When pregnant, women take great care to look after their body and ensure that it is in optimal health to support the growing fetus. However, some infections that are minor in non-pregnant women can be a source of stress in those growing a child.
UTIs are one type of infection common during pregnancy. Despite this, UTIs are easily treatable, which is vital to avoid potential complications such as early labor, low birth weight, or even miscarriage.
That said a lot of women still wonder: can a UTI cause a miscarriage? In short, a urinary tract infection by itself is unlikely to lead to a miscarriage. In this article, we will explore the potential link between the two, and answer some common questions about UTIs in pregnancy.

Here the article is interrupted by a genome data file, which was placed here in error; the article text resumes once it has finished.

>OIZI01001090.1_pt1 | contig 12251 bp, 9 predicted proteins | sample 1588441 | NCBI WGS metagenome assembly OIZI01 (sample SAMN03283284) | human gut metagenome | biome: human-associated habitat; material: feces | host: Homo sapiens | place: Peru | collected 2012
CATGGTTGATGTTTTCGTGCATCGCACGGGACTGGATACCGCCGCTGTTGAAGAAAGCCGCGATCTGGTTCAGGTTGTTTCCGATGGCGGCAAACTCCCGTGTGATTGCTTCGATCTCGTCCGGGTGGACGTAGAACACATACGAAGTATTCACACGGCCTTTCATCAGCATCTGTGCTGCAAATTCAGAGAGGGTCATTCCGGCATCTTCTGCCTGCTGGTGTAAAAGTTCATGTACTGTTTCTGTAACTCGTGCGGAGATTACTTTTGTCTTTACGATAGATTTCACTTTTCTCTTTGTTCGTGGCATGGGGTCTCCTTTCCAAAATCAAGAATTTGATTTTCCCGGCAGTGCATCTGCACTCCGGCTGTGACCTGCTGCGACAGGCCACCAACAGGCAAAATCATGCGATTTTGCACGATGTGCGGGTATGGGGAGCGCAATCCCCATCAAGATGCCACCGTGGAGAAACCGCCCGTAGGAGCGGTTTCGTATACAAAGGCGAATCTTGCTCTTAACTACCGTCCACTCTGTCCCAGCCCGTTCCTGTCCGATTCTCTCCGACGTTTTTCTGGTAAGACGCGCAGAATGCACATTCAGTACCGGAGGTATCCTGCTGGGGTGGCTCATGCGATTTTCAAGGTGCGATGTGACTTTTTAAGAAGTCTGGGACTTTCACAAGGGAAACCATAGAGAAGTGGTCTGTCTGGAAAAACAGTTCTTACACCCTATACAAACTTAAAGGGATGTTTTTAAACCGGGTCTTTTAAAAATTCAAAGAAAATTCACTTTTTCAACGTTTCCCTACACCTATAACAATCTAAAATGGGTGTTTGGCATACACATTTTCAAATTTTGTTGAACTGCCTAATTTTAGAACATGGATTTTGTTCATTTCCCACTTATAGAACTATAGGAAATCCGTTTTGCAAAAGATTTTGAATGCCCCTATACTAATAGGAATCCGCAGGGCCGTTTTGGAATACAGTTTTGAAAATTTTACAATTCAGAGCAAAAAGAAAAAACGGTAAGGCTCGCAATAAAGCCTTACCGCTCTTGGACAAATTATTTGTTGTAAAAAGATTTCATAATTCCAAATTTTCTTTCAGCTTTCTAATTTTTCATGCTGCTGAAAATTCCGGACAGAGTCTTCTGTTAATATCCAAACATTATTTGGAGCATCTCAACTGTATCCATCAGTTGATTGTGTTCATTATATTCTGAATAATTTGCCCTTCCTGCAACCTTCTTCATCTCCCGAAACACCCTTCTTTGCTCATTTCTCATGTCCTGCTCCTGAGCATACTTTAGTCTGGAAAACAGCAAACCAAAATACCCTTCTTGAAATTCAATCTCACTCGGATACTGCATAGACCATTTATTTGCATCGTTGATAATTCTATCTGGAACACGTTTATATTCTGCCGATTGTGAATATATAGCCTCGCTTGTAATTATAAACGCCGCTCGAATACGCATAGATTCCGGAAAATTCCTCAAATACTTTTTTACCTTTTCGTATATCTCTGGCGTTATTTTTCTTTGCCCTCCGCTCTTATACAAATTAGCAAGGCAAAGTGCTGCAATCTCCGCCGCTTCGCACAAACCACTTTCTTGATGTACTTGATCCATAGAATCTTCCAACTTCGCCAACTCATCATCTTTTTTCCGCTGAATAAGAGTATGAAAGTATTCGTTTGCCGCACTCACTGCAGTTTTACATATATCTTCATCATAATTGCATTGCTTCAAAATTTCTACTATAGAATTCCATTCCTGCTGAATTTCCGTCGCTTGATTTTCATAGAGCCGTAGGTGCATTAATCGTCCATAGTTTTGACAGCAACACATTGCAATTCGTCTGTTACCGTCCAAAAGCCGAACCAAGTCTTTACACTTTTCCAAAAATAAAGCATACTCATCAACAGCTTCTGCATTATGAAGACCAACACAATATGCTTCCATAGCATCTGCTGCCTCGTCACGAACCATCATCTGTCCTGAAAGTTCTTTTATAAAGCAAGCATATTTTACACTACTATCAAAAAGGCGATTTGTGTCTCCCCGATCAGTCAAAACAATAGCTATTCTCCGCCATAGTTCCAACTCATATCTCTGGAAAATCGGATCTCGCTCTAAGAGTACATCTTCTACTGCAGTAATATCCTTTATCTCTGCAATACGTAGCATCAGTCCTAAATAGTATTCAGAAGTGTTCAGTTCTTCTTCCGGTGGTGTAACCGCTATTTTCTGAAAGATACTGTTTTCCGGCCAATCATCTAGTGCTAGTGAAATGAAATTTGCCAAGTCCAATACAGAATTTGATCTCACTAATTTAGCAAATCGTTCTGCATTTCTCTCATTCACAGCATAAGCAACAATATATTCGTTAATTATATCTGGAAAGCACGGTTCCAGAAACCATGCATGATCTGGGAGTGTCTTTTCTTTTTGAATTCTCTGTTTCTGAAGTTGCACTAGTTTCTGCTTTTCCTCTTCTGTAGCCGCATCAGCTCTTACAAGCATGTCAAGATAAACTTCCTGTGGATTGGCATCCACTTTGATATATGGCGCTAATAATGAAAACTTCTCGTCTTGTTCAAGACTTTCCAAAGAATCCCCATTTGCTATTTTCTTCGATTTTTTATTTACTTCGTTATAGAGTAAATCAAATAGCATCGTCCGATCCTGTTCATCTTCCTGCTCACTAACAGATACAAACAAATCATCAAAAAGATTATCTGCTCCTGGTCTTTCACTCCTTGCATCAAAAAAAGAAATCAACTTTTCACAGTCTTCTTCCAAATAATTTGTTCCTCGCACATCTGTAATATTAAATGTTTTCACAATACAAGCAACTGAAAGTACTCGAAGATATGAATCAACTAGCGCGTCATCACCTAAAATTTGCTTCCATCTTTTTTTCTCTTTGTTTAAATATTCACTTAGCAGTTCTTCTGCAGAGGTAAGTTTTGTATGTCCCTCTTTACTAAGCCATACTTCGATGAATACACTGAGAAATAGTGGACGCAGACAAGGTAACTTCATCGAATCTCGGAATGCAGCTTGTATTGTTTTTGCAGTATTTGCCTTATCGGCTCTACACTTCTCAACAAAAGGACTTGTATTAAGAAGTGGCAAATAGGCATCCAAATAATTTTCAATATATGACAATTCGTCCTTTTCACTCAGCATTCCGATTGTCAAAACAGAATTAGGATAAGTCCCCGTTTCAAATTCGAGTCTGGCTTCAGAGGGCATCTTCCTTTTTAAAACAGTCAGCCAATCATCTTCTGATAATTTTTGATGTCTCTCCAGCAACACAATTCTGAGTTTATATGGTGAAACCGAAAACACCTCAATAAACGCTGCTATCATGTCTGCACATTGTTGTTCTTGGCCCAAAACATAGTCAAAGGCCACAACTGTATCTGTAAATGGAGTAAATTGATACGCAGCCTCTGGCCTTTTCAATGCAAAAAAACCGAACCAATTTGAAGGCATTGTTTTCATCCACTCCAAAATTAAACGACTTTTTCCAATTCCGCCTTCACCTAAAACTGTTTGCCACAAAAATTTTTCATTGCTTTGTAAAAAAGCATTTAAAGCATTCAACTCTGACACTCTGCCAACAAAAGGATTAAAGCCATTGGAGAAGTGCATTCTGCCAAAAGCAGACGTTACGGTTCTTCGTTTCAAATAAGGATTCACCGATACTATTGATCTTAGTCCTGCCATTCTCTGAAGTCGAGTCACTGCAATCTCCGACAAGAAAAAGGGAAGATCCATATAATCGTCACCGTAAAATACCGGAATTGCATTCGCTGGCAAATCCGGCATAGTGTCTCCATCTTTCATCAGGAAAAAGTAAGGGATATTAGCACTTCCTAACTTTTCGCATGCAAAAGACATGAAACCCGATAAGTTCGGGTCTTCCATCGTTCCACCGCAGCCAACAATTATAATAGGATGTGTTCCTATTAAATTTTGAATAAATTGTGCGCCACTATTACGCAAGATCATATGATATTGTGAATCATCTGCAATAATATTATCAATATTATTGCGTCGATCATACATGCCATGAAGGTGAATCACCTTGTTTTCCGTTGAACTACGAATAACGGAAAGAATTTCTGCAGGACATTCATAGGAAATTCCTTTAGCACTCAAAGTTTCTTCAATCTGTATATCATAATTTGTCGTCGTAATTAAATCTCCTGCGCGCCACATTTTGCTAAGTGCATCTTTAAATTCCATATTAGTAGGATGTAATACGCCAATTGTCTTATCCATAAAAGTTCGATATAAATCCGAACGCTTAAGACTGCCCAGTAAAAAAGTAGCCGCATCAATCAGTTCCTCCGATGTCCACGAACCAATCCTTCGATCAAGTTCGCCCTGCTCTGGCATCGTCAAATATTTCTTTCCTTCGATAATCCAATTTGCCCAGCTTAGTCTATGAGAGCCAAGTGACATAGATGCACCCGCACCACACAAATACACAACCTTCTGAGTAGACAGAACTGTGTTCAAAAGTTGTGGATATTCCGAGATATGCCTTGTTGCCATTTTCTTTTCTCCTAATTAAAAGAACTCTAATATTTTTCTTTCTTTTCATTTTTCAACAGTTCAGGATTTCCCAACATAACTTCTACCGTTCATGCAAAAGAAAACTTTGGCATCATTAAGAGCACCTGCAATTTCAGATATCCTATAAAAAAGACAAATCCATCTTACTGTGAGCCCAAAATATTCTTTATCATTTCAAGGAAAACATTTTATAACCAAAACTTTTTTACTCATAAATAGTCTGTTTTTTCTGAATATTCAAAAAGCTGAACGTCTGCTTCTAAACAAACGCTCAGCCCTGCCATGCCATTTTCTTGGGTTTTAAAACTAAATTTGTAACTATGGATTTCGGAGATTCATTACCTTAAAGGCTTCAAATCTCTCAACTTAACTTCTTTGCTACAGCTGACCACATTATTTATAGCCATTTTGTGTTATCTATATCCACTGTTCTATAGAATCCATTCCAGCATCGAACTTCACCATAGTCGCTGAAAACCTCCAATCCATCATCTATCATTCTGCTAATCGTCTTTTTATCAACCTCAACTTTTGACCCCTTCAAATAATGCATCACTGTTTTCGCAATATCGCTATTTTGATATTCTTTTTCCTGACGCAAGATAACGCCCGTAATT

Table of Contents
- What Is a UTI?
- What Will Happen if a Pregnant Woman Has a UTI?
- Can a UTI Cause a Miscarriage?
- Can Taking Antibiotics for a UTI Cause a Miscarriage?
- Can a UTI Cause Any Harm in Early Pregnancy?
- What Should You Do When You Get a UTI While Pregnant?
- When Should You See a Doctor?
- How to Prevent a UTI?
- Key Takeaways
What Is a UTI?
A urinary tract infection (UTI) is a bacterial infection of any part of the urinary tract, including the ureters, urethra, bladder, or kidneys. However, it most commonly infects the bladder and, as such, may also be referred to as a bladder infection.
Some of the symptoms of a UTI include:
- burning sensation when urinating
- frequently and urgently needing to urinate
- blood in the urine
- strong smelling or cloudy urine
- pain in the abdomen, lower back, and sides